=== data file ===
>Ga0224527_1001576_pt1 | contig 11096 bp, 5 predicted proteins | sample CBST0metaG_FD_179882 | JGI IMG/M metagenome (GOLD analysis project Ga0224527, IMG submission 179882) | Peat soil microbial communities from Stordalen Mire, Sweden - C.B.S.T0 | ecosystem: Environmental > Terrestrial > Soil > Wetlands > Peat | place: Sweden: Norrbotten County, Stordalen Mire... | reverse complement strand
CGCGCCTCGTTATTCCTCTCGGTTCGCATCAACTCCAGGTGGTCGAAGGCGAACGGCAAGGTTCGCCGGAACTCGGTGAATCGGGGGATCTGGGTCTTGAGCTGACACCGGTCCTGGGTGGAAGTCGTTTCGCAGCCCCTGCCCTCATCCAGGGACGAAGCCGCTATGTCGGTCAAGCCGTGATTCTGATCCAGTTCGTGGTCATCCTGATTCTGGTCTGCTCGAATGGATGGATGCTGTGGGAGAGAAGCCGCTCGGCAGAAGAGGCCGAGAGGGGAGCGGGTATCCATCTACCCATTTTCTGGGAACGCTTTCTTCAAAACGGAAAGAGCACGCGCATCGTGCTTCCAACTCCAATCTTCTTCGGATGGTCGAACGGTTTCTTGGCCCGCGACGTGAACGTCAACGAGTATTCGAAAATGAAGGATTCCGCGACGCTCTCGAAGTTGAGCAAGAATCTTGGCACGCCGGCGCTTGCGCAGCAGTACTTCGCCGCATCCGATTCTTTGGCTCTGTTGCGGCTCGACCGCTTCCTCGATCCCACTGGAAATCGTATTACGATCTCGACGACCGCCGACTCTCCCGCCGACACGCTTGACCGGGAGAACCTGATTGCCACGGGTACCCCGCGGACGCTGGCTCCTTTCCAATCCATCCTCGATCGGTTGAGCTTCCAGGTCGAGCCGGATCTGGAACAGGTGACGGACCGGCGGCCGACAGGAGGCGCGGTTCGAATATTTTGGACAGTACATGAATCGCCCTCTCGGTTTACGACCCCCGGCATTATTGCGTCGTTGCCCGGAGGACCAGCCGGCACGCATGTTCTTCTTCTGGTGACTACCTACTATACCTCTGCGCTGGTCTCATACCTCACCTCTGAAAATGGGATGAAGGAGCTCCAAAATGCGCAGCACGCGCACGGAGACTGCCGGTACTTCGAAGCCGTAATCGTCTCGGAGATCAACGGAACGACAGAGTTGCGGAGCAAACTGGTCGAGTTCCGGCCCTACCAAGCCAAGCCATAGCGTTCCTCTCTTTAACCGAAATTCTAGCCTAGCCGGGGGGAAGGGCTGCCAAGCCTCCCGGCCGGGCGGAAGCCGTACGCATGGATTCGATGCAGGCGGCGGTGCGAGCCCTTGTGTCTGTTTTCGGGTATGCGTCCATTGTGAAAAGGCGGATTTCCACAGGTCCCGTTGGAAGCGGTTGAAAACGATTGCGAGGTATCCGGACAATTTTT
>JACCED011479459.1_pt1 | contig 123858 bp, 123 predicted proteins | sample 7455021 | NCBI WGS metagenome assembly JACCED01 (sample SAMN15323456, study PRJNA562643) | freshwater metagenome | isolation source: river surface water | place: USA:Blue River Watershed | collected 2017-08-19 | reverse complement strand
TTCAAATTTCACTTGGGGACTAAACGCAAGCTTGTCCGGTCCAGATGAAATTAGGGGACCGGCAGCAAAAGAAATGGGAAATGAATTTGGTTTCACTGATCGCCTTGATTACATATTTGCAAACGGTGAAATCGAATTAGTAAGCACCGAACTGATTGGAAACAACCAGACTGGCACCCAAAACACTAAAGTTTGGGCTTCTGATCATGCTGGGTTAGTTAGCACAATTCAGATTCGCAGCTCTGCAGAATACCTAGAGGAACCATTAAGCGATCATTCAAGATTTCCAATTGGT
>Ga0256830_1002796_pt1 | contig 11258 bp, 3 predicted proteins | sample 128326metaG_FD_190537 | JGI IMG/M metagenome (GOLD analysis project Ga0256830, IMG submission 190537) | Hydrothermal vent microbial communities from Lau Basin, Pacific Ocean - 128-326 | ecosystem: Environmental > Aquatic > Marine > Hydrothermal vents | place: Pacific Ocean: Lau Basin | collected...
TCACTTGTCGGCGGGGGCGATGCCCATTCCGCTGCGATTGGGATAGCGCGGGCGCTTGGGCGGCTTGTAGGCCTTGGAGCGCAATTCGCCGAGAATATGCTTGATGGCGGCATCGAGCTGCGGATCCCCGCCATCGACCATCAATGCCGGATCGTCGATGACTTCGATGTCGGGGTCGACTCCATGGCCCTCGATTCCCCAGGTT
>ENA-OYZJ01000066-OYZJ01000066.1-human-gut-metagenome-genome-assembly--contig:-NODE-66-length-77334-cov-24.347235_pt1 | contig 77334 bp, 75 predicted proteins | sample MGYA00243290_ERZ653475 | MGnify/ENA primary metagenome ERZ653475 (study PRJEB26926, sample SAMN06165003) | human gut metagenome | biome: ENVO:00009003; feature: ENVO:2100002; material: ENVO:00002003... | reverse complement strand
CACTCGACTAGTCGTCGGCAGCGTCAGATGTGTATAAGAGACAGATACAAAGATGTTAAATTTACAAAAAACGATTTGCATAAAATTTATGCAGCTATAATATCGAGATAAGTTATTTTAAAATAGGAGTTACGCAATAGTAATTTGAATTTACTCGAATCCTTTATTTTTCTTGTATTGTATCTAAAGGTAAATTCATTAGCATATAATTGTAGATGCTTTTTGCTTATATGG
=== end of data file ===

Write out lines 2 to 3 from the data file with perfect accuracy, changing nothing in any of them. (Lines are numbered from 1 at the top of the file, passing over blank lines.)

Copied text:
CGCGCCTCGTTATTCCTCTCGGTTCGCATCAACTCCAGGTGGTCGAAGGCGAACGGCAAGGTTCGCCGGAACTCGGTGAATCGGGGGATCTGGGTCTTGAGCTGACACCGGTCCTGGGTGGAAGTCGTTTCGCAGCCCCTGCCCTCATCCAGGGACGAAGCCGCTATGTCGGTCAAGCCGTGATTCTGATCCAGTTCGTGGTCATCCTGATTCTGGTCTGCTCGAATGGATGGATGCTGTGGGAGAGAAGCCGCTCGGCAGAAGAGGCCGAGAGGGGAGCGGGTATCCATCTACCCATTTTCTGGGAACGCTTTCTTCAAAACGGAAAGAGCACGCGCATCGTGCTTCCAACTCCAATCTTCTTCGGATGGTCGAACGGTTTCTTGGCCCGCGACGTGAACGTCAACGAGTATTCGAAAATGAAGGATTCCGCGACGCTCTCGAAGTTGAGCAAGAATCTTGGCACGCCGGCGCTTGCGCAGCAGTACTTCGCCGCATCCGATTCTTTGGCTCTGTTGCGGCTCGACCGCTTCCTCGATCCCACTGGAAATCGTATTACGATCTCGACGACCGCCGACTCTCCCGCCGACACGCTTGACCGGGAGAACCTGATTGCCACGGGTACCCCGCGGACGCTGGCTCCTTTCCAATCCATCCTCGATCGGTTGAGCTTCCAGGTCGAGCCGGATCTGGAACAGGTGACGGACCGGCGGCCGACAGGAGGCGCGGTTCGAATATTTTGGACAGTACATGAATCGCCCTCTCGGTTTACGACCCCCGGCATTATTGCGTCGTTGCCCGGAGGACCAGCCGGCACGCATGTTCTTCTTCTGGTGACTACCTACTATACCTCTGCGCTGGTCTCATACCTCACCTCTGAAAATGGGATGAAGGAGCTCCAAAATGCGCAGCACGCGCACGGAGACTGCCGGTACTTCGAAGCCGTAATCGTCTCGGAGATCAACGGAACGACAGAGTTGCGGAGCAAACTGGTCGAGTTCCGGCCCTACCAAGCCAAGCCATAGCGTTCCTCTCTTTAACCGAAATTCTAGCCTAGCCGGGGGGAAGGGCTGCCAAGCCTCCCGGCCGGGCGGAAGCCGTACGCATGGATTCGATGCAGGCGGCGGTGCGAGCCCTTGTGTCTGTTTTCGGGTATGCGTCCATTGTGAAAAGGCGGATTTCCACAGGTCCCGTTGGAAGCGGTTGAAAACGATTGCGAGGTATCCGGACAATTTTT
>JACCED011479459.1_pt1 | contig 123858 bp, 123 predicted proteins | sample 7455021 | NCBI WGS metagenome assembly JACCED01 (sample SAMN15323456, study PRJNA562643) | freshwater metagenome | isolation source: river surface water | place: USA:Blue River Watershed | collected 2017-08-19 | reverse complement strand